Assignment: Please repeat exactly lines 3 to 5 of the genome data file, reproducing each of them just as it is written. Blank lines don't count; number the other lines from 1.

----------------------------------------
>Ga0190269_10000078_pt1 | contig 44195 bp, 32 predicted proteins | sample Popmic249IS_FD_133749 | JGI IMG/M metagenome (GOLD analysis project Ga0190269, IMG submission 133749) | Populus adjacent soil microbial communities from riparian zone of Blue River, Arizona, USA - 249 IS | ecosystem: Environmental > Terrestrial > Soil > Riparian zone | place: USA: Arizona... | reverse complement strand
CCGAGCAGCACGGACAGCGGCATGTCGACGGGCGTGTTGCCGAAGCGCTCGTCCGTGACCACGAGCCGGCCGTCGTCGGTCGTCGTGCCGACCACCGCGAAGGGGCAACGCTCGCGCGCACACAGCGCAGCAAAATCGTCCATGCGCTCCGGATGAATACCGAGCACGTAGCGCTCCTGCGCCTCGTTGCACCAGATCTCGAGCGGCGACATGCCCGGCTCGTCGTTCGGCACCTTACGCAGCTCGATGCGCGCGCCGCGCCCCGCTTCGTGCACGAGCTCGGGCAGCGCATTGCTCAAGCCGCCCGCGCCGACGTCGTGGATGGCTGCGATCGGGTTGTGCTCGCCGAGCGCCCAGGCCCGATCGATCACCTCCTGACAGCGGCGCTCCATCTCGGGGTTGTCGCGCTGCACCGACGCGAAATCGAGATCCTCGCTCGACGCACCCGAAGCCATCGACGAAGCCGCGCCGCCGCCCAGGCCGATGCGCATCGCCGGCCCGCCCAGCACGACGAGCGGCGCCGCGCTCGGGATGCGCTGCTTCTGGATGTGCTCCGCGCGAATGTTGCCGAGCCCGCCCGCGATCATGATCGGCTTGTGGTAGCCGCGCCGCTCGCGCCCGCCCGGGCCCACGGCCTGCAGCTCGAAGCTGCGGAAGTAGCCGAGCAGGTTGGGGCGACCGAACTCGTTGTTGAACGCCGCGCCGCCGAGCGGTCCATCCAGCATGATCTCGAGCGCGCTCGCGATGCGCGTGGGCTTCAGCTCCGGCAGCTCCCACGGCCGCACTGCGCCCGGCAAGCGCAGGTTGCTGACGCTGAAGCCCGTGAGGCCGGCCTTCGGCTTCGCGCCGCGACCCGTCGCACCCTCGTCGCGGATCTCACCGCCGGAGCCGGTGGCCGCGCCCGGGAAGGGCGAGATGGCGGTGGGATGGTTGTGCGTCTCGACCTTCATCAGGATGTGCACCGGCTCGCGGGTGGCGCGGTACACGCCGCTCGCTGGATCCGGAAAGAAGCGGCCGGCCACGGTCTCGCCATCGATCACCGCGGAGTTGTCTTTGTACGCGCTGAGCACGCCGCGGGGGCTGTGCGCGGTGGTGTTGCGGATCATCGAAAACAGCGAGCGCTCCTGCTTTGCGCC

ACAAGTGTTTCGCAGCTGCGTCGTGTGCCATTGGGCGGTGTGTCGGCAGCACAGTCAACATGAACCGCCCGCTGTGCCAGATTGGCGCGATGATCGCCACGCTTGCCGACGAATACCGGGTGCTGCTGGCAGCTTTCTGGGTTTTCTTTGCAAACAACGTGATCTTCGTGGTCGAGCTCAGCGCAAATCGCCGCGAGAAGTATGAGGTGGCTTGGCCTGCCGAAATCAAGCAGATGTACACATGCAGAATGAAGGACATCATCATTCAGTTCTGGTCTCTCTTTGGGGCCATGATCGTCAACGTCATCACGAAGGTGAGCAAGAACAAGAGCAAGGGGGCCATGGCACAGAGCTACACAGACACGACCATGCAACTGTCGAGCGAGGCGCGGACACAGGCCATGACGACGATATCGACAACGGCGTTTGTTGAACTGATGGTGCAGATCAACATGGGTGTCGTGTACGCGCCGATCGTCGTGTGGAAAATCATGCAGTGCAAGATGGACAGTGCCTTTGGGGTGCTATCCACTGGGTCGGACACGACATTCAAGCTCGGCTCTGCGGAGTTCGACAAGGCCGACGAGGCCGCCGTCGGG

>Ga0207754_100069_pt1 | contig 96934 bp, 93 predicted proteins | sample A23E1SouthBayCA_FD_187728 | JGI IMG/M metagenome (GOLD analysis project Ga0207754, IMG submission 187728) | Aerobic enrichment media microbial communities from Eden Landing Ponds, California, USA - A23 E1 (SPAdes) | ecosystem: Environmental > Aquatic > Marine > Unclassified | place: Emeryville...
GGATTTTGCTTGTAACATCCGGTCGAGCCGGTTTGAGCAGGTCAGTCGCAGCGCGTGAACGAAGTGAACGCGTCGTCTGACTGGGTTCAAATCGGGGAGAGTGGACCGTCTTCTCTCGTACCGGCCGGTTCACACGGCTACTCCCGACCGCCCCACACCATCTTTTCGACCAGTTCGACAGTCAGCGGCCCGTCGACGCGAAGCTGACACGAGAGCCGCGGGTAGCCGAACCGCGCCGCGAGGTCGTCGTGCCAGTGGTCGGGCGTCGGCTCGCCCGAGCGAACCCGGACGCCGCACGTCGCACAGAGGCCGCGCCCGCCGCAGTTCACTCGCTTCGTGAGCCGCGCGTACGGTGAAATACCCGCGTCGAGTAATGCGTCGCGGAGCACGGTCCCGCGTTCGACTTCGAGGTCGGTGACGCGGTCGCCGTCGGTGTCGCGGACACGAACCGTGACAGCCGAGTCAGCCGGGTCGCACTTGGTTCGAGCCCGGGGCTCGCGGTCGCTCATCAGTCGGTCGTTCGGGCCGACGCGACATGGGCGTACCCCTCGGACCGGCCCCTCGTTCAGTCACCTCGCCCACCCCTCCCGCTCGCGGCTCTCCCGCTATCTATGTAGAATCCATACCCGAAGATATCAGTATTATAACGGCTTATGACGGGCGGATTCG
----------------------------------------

ACAAGTGTTTCGCAGCTGCGTCGTGTGCCATTGGGCGGTGTGTCGGCAGCACAGTCAACATGAACCGCCCGCTGTGCCAGATTGGCGCGATGATCGCCACGCTTGCCGACGAATACCGGGTGCTGCTGGCAGCTTTCTGGGTTTTCTTTGCAAACAACGTGATCTTCGTGGTCGAGCTCAGCGCAAATCGCCGCGAGAAGTATGAGGTGGCTTGGCCTGCCGAAATCAAGCAGATGTACACATGCAGAATGAAGGACATCATCATTCAGTTCTGGTCTCTCTTTGGGGCCATGATCGTCAACGTCATCACGAAGGTGAGCAAGAACAAGAGCAAGGGGGCCATGGCACAGAGCTACACAGACACGACCATGCAACTGTCGAGCGAGGCGCGGACACAGGCCATGACGACGATATCGACAACGGCGTTTGTTGAACTGATGGTGCAGATCAACATGGGTGTCGTGTACGCGCCGATCGTCGTGTGGAAAATCATGCAGTGCAAGATGGACAGTGCCTTTGGGGTGCTATCCACTGGGTCGGACACGACATTCAAGCTCGGCTCTGCGGAGTTCGACAAGGCCGACGAGGCCGCCGTCGGG

>Ga0207754_100069_pt1 | contig 96934 bp, 93 predicted proteins | sample A23E1SouthBayCA_FD_187728 | JGI IMG/M metagenome (GOLD analysis project Ga0207754, IMG submission 187728) | Aerobic enrichment media microbial communities from Eden Landing Ponds, California, USA - A23 E1 (SPAdes) | ecosystem: Environmental > Aquatic > Marine > Unclassified | place: Emeryville...
GGATTTTGCTTGTAACATCCGGTCGAGCCGGTTTGAGCAGGTCAGTCGCAGCGCGTGAACGAAGTGAACGCGTCGTCTGACTGGGTTCAAATCGGGGAGAGTGGACCGTCTTCTCTCGTACCGGCCGGTTCACACGGCTACTCCCGACCGCCCCACACCATCTTTTCGACCAGTTCGACAGTCAGCGGCCCGTCGACGCGAAGCTGACACGAGAGCCGCGGGTAGCCGAACCGCGCCGCGAGGTCGTCGTGCCAGTGGTCGGGCGTCGGCTCGCCCGAGCGAACCCGGACGCCGCACGTCGCACAGAGGCCGCGCCCGCCGCAGTTCACTCGCTTCGTGAGCCGCGCGTACGGTGAAATACCCGCGTCGAGTAATGCGTCGCGGAGCACGGTCCCGCGTTCGACTTCGAGGTCGGTGACGCGGTCGCCGTCGGTGTCGCGGACACGAACCGTGACAGCCGAGTCAGCCGGGTCGCACTTGGTTCGAGCCCGGGGCTCGCGGTCGCTCATCAGTCGGTCGTTCGGGCCGACGCGACATGGGCGTACCCCTCGGACCGGCCCCTCGTTCAGTCACCTCGCCCACCCCTCCCGCTCGCGGCTCTCCCGCTATCTATGTAGAATCCATACCCGAAGATATCAGTATTATAACGGCTTATGACGGGCGGATTCG